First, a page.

What Ronan Farrow can teach us about questioning powerful men accused of sexual abuse

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Ronan Farrow, the famous and successful son of Hollywood icons Mia Farrow and Woody Allen, has long been vocal about his complicated feelings towards his father.

The half-joke is an allusion to Allen’s marriage to Soon Yi, Ronan’s adopted sister and Allen’s current wife. But his ill-will toward his father goes much further back, as detailed in an explosive guest column for The Hollywood Reporter published Wednesday.


In the column, the 28-year-old NBC News reporter takes his public criticism of Allen, who has been accused of sexually abusing Ronan’s sister Dylan when she was 7-years-old, a step further by calling out the press for what he calls a “culture of impunity and silence” that empowers powerful sexual abusers and discourages accusers from coming forward.

His message comes at a moment when sexual assault is being publicly addressed more than ever before, but there's still a long way to go. And it's this culture of not supporting or believing victims—and not giving them a prominent platform to share their stories—that Ronan says all but enables prominent men like his father.

Dylan penned an open letter of her own back in 2014 for Nicholas Kristof’s New York Times blog. In her piece, The now-30-year-old opened with a haunting anecdote:

What’s your favorite Woody Allen movie? Before you answer, you should know: when I was seven years old, Woody Allen took me by the hand and led me into a dim, closet-like attic on the second floor of our house. He told me to lay on my stomach and play with my brother’s electric train set. Then he sexually assaulted me. … To this day, I find it difficult to look at toy trains.


While Dylan’s piece re-opened the conversation about Allen’s past indiscretions, it didn’t stop him from scoring a “landmark” deal with Amazon this year for a yet-to-be-named comedy series and the rights to his latest film, Cafe Society, which opens at the Cannes Film Festival this week. That’s why Ronan felt compelled to personally address his own handling of Dylan’s allegations, and the subsequent press reaction—or lack thereof.

(Fusion reached out to Allen's publicist for comment on Ronan's column, but had not heard back at the time of publication.)


Ronan writes about how the Los Angeles Times was originally set to publish Dylan’s letter but killed it at the last minute. “The editor called me, distraught, since I'd written for them in the past,” he recalls. “There were too many relationships at stake. It was too hot for them. He fought hard for it.”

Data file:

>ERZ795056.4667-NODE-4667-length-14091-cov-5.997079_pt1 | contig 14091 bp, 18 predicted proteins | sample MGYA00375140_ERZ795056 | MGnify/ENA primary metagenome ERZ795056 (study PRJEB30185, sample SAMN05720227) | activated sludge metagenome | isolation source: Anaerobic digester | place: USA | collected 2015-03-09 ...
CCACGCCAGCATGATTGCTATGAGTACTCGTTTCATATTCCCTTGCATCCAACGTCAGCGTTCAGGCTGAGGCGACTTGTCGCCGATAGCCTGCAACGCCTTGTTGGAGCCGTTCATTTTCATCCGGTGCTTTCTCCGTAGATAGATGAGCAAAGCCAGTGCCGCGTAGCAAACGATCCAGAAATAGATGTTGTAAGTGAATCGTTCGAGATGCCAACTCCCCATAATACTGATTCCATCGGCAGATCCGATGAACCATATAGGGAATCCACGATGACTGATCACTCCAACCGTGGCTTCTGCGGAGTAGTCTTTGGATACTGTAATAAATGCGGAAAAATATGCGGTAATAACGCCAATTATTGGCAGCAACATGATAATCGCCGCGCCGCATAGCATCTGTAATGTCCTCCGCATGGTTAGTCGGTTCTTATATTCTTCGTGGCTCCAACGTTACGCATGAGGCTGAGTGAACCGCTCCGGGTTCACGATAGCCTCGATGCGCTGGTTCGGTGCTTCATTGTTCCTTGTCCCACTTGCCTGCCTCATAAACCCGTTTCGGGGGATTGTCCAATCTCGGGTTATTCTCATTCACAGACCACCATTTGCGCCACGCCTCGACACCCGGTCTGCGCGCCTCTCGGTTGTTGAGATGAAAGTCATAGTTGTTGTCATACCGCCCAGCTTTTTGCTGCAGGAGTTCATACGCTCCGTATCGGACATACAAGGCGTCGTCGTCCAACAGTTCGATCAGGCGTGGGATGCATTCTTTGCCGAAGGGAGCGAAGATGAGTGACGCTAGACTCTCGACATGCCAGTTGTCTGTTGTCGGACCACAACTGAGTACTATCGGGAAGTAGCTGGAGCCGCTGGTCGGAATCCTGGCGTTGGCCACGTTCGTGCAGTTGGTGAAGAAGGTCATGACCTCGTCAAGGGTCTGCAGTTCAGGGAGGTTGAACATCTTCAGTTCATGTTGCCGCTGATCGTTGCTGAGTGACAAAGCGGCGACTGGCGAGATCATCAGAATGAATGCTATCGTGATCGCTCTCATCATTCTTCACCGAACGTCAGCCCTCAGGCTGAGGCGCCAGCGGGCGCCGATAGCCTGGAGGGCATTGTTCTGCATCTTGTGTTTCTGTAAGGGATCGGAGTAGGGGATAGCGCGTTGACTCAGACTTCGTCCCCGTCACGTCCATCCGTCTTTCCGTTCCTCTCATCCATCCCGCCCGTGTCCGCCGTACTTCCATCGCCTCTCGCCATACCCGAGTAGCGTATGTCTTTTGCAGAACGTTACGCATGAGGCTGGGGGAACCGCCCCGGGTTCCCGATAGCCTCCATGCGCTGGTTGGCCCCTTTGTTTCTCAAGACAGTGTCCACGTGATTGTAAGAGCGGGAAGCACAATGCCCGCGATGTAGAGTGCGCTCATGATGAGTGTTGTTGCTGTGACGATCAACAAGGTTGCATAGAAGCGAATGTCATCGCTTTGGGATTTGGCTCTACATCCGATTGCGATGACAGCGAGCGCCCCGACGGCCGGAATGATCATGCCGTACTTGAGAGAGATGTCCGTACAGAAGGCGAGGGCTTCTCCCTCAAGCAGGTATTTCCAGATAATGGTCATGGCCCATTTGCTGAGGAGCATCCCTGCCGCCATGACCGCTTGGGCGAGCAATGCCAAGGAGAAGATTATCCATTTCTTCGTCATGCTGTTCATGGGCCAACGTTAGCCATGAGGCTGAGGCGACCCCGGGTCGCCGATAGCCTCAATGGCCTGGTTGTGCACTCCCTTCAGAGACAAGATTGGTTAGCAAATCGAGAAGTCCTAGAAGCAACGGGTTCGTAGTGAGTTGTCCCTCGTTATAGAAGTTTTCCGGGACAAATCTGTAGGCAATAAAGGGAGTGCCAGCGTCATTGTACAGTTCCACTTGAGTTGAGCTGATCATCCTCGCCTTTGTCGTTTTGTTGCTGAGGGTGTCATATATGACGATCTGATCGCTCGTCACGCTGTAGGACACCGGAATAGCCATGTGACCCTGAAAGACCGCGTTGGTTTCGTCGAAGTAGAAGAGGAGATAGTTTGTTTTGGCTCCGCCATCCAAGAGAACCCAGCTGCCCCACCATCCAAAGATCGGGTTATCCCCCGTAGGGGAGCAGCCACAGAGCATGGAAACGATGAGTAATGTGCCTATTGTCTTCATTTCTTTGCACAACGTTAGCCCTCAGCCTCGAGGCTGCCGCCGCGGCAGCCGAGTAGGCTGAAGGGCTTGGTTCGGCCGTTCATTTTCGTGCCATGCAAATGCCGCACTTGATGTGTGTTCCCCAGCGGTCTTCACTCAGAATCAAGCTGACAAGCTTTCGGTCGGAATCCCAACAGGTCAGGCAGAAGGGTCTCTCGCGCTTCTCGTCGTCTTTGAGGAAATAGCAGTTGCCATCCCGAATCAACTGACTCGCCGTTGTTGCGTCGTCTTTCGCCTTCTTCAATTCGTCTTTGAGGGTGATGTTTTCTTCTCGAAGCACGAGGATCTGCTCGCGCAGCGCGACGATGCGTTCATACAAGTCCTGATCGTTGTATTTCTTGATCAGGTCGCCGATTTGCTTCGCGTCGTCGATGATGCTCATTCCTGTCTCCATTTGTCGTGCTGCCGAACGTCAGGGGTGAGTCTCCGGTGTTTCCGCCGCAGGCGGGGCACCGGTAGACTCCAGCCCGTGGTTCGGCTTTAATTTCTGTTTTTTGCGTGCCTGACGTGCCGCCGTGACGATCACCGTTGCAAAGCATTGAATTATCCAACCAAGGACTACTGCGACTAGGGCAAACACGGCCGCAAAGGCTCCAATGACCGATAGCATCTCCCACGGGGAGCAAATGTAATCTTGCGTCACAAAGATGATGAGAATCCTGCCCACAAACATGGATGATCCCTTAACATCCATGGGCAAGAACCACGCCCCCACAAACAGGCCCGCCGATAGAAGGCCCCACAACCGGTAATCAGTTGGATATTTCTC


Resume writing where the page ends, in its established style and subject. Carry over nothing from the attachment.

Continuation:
Soon after the Times agreed to publish Dylan’s story online, it published a much longer piece about Allen. The fact that the paper gave Allen so much extra space galvanized Ronan to speak out on behalf of Dylan and provided an important lesson on the need to provide as much support as possible for loved ones who are victims—especially victims of powerful men like Allen, and Bill Cosby, to whom he says the media (himself included) have been far too forgiving.


“I had worked hard to distance myself from my painfully public family history and wanted my work to stand on its own….Initially, I begged my sister not to go public again and to avoid speaking to reporters about it. I'm ashamed of that, too,” Ronan admits in his piece. “With sexual assault, anything's easier than facing it in full, saying all of it, facing all of the consequences.”

Aside from providing ample support for victims, something else to take away from Ronan’s story is the importance of believing victims in the first place, whether or not their case has been proven in a court of law. “I believe my sister,” Ronan writes. “This was always true as a brother who trusted her, and, even at 5 years old, was troubled by our father's strange behavior around her: climbing into her bed in the middle of the night, forcing her to suck his thumb—behavior that had prompted him to enter into therapy focused on his inappropriate conduct with children prior to the allegations.”


Perhaps the most important lesson here, though, is for journalists, and our duty to question the powerful and provide a voice for the voiceless—something that has not happened in Allen’s case.

“Very often, women with allegations do not or cannot bring charges,” Ronan says. “Very often, those who do come forward pay dearly, facing off against a justice system and a culture designed to take them to pieces. A reporter's role isn't to carry water for those women. But it is our obligation to include the facts, and to take them seriously. Sometimes, we're the only ones who can play that role.”


It’s also the duty of women in power to draw the line and make it clear that they won’t work with a man accused of sexually abusing a child. Scarlett Johansson called Dylan’s accusations of Allen and his supporters “irresponsible” in the aftermath of her bombshell open letter. But after reading Ronan’s column, it’s not hard to realize that the only irresponsible people are the ones who have remained silent.

Marisa Kabas is a Sex + Life reporter based in New York City. She loves baseball, bunnies and bagels.

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